But it was the Viennese Cyril Damian (also referred to as Cyrill Demian), of Armenian descent who patented the accordion at Paris, on the 6th of May 1829; a small four octave instrument that was to be the basis for the development of an absolutely revolutionary musical instrument. A reproduction of the original patent is shown on a photographic panel in the entrance hall of the Museum, near Paola Soprani’s portrait – the founder of the Italian accordion industry.

In Italy the accordion appeared for the first time in 1863. A pilgrim passing through the territory of Castelfidardo on his pilgrimage to the Sanctuary of the “Black Madonna” of Loreto, stopped by chance in Antonio Soprani’s farmhouse.

He was carrying a rudimentary music box with him; the accordion, a queer object arousing the curiosity of Paolo Soprani, Antonio’s eldest son. Young Paolo opened the instrument, disassembled it and immediately perceived the possibility to build other similar items. The accordion was given to him as a present, and the ex-farmer soon successfully opened a small handicraft laboratory and sold the aesthetically and musically improved product mainly in nearby Loreto, the destination of a continuous, considerable flow of pilgrims.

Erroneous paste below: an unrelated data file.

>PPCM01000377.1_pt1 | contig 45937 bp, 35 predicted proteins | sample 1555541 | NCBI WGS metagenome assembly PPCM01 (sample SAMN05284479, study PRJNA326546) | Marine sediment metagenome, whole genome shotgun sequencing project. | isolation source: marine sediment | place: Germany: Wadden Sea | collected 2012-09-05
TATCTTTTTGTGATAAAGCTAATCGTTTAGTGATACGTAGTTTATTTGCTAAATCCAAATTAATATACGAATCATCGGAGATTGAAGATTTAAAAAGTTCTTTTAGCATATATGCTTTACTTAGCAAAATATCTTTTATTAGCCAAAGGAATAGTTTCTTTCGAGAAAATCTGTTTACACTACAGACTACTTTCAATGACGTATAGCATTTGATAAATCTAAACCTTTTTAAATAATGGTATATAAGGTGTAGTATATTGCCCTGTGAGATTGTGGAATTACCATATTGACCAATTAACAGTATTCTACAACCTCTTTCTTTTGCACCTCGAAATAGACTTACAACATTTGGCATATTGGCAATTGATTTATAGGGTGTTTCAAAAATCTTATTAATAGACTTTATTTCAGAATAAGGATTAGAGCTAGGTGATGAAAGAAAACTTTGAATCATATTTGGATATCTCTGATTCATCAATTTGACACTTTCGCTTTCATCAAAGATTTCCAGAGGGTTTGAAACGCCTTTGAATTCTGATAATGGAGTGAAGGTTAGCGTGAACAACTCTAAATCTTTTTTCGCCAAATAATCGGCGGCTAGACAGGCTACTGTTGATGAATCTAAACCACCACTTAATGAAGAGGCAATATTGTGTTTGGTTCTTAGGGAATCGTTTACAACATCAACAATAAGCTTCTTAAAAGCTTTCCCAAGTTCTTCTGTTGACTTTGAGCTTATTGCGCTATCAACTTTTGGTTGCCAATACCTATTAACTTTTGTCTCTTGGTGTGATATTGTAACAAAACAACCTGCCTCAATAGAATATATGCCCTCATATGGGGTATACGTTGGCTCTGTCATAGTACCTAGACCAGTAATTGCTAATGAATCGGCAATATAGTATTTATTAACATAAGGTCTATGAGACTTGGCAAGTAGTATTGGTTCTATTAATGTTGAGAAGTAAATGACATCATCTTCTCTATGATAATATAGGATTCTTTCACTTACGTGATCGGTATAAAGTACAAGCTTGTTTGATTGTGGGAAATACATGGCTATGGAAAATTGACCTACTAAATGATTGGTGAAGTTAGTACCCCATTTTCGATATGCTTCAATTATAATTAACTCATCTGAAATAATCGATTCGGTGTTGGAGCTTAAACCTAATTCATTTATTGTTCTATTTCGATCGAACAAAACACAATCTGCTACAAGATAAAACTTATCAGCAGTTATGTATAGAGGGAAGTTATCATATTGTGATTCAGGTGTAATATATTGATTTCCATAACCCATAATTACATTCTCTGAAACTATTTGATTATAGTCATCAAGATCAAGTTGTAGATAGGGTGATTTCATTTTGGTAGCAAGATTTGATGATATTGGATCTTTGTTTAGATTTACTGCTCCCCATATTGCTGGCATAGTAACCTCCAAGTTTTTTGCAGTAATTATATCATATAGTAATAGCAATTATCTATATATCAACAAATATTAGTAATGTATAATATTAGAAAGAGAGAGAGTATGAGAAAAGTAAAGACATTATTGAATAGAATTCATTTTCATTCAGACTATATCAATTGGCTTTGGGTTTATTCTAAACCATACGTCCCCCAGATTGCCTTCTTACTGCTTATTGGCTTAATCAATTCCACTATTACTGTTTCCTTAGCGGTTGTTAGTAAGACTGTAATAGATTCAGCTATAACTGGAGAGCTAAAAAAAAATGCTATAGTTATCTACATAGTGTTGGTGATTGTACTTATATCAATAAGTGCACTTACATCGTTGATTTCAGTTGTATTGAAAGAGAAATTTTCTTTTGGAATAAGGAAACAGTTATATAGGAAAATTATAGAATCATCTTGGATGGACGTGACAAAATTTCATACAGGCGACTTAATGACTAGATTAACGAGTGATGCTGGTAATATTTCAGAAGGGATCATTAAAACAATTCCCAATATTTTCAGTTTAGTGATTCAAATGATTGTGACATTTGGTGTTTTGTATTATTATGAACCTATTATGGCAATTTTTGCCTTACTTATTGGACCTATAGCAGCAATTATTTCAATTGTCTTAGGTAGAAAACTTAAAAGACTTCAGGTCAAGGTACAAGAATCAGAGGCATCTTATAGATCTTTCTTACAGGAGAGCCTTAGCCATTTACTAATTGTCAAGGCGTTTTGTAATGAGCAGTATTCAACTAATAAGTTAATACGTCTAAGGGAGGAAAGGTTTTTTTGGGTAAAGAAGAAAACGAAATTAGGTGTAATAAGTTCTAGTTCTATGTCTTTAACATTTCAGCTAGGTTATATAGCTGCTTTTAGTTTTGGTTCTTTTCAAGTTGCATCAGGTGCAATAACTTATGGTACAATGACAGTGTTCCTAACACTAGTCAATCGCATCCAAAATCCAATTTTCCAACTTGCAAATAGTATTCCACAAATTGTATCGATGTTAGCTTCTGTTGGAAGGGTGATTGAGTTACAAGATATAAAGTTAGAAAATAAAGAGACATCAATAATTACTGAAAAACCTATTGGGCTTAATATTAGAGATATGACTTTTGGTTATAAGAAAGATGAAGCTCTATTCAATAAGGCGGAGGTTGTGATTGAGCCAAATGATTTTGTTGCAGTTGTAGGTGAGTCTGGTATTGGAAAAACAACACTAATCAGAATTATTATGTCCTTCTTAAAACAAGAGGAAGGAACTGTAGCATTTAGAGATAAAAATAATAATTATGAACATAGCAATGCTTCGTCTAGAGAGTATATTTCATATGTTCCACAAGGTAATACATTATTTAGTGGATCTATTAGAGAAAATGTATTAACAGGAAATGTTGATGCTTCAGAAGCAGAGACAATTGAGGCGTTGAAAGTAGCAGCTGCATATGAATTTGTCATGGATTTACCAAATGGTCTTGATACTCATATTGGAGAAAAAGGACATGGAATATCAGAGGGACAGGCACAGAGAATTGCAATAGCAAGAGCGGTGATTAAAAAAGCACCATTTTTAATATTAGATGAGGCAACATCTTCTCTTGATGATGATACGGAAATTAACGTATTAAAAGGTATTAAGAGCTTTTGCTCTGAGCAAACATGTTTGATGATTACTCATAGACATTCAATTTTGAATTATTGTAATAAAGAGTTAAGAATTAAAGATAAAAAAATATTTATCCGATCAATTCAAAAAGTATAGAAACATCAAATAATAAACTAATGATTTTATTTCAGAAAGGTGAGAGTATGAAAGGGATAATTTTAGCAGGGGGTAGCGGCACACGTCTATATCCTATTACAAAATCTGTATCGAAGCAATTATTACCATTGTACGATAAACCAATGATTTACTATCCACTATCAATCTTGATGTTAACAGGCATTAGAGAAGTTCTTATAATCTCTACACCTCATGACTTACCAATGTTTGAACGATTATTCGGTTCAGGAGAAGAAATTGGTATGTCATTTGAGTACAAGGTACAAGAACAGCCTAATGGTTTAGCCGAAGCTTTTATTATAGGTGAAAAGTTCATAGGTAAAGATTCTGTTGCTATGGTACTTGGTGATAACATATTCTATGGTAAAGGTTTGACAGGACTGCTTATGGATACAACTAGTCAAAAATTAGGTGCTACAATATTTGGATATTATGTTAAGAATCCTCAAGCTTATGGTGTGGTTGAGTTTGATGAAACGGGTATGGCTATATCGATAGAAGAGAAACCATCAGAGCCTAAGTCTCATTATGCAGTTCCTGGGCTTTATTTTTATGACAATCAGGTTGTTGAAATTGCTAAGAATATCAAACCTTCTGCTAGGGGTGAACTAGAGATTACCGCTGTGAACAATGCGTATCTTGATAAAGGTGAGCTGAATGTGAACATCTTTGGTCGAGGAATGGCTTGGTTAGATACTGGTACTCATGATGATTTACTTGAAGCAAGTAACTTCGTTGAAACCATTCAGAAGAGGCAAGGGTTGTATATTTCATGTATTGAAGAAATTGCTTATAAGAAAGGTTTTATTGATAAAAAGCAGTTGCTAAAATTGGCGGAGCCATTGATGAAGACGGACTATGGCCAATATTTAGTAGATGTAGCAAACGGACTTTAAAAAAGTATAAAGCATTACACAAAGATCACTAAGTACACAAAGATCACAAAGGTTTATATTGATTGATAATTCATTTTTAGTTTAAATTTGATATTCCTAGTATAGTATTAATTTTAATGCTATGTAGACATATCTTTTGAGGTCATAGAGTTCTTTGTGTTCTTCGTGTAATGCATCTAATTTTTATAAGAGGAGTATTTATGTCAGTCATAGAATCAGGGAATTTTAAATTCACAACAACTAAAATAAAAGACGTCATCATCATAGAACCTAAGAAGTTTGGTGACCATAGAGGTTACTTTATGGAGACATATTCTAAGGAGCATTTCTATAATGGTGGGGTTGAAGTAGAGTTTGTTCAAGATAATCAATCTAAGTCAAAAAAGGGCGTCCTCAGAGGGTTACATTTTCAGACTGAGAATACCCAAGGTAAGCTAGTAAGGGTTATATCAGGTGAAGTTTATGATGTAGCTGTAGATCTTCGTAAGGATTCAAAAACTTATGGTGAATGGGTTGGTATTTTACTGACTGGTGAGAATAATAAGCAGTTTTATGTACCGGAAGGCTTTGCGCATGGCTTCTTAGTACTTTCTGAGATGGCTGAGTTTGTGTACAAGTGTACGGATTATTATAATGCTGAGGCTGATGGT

So was born, between history and legend, the Italian accordion industry. Thirteen years later, in 1876, at Stradella near Pavia, Mariano Dallape, born at Cavedine del Trentino, also started to produce considerable quantities of accordions, made in view of the curiosity aroused by Damian’s Accordion in Tirol.

Soprani and Dallape did not know each other and never met, but they both had the same intuition as far as the development of the musical instrument is concerned; first improving the Viennese patent, succeeded in making the instrument known in all areas of the country; the second prepared the way for the modern accordion by applying basic innovations.

From these two centers of development, but especially from Castelfidardo, the construction of the accordion expanded very quickly, also thanks to the large number of craftsmen who first worked in the two pioneers’ laboratories and then started production on their own. In 1865, Cesare Pancotti opened the second Italian factory at Macerata; Settimio Soprani, one of Paolo’s brothers, followed in 1872 with a new laboratory at Castelfidardo, Giovanni Chiusaroli at Recanati in 1886, and Sante Crucianelli at Castelfidardo in 1888.